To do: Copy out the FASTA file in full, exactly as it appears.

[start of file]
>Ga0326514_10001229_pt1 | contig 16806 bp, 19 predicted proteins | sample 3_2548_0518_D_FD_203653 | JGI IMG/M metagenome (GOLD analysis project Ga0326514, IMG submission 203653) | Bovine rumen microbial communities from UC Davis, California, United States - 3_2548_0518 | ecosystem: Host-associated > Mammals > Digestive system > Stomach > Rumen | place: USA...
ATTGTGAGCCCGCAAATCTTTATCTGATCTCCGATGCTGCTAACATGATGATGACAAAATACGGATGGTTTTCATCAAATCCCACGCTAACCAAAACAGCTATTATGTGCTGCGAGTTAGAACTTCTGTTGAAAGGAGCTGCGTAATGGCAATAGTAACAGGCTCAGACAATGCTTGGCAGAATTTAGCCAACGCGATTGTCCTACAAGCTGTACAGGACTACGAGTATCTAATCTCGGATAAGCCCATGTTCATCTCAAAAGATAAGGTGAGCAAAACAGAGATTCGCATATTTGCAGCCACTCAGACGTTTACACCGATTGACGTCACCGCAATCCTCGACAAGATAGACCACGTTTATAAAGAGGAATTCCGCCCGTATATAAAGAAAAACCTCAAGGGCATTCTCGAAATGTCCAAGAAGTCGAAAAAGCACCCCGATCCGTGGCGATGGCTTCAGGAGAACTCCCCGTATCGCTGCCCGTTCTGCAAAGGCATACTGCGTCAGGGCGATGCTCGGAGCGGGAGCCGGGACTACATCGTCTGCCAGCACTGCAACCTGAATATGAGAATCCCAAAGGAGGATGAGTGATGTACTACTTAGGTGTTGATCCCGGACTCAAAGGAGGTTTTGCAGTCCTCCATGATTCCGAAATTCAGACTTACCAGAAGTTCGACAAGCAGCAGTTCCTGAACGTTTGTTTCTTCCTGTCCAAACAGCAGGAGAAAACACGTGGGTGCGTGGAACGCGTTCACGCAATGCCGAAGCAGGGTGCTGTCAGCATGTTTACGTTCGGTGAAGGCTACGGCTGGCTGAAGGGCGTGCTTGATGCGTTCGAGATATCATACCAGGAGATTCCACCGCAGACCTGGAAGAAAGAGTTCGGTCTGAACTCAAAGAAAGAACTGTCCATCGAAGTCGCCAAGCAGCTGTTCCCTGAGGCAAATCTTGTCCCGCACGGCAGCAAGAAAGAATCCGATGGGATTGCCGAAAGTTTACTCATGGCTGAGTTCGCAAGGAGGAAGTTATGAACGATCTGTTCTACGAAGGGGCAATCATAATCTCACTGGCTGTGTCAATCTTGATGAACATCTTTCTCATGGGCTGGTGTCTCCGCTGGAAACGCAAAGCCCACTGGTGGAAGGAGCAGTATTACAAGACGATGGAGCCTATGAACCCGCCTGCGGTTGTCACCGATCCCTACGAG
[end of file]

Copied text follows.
>Ga0326514_10001229_pt1 | contig 16806 bp, 19 predicted proteins | sample 3_2548_0518_D_FD_203653 | JGI IMG/M metagenome (GOLD analysis project Ga0326514, IMG submission 203653) | Bovine rumen microbial communities from UC Davis, California, United States - 3_2548_0518 | ecosystem: Host-associated > Mammals > Digestive system > Stomach > Rumen | place: USA...
ATTGTGAGCCCGCAAATCTTTATCTGATCTCCGATGCTGCTAACATGATGATGACAAAATACGGATGGTTTTCATCAAATCCCACGCTAACCAAAACAGCTATTATGTGCTGCGAGTTAGAACTTCTGTTGAAAGGAGCTGCGTAATGGCAATAGTAACAGGCTCAGACAATGCTTGGCAGAATTTAGCCAACGCGATTGTCCTACAAGCTGTACAGGACTACGAGTATCTAATCTCGGATAAGCCCATGTTCATCTCAAAAGATAAGGTGAGCAAAACAGAGATTCGCATATTTGCAGCCACTCAGACGTTTACACCGATTGACGTCACCGCAATCCTCGACAAGATAGACCACGTTTATAAAGAGGAATTCCGCCCGTATATAAAGAAAAACCTCAAGGGCATTCTCGAAATGTCCAAGAAGTCGAAAAAGCACCCCGATCCGTGGCGATGGCTTCAGGAGAACTCCCCGTATCGCTGCCCGTTCTGCAAAGGCATACTGCGTCAGGGCGATGCTCGGAGCGGGAGCCGGGACTACATCGTCTGCCAGCACTGCAACCTGAATATGAGAATCCCAAAGGAGGATGAGTGATGTACTACTTAGGTGTTGATCCCGGACTCAAAGGAGGTTTTGCAGTCCTCCATGATTCCGAAATTCAGACTTACCAGAAGTTCGACAAGCAGCAGTTCCTGAACGTTTGTTTCTTCCTGTCCAAACAGCAGGAGAAAACACGTGGGTGCGTGGAACGCGTTCACGCAATGCCGAAGCAGGGTGCTGTCAGCATGTTTACGTTCGGTGAAGGCTACGGCTGGCTGAAGGGCGTGCTTGATGCGTTCGAGATATCATACCAGGAGATTCCACCGCAGACCTGGAAGAAAGAGTTCGGTCTGAACTCAAAGAAAGAACTGTCCATCGAAGTCGCCAAGCAGCTGTTCCCTGAGGCAAATCTTGTCCCGCACGGCAGCAAGAAAGAATCCGATGGGATTGCCGAAAGTTTACTCATGGCTGAGTTCGCAAGGAGGAAGTTATGAACGATCTGTTCTACGAAGGGGCAATCATAATCTCACTGGCTGTGTCAATCTTGATGAACATCTTTCTCATGGGCTGGTGTCTCCGCTGGAAACGCAAAGCCCACTGGTGGAAGGAGCAGTATTACAAGACGATGGAGCCTATGAACCCGCCTGCGGTTGTCACCGATCCCTACGAG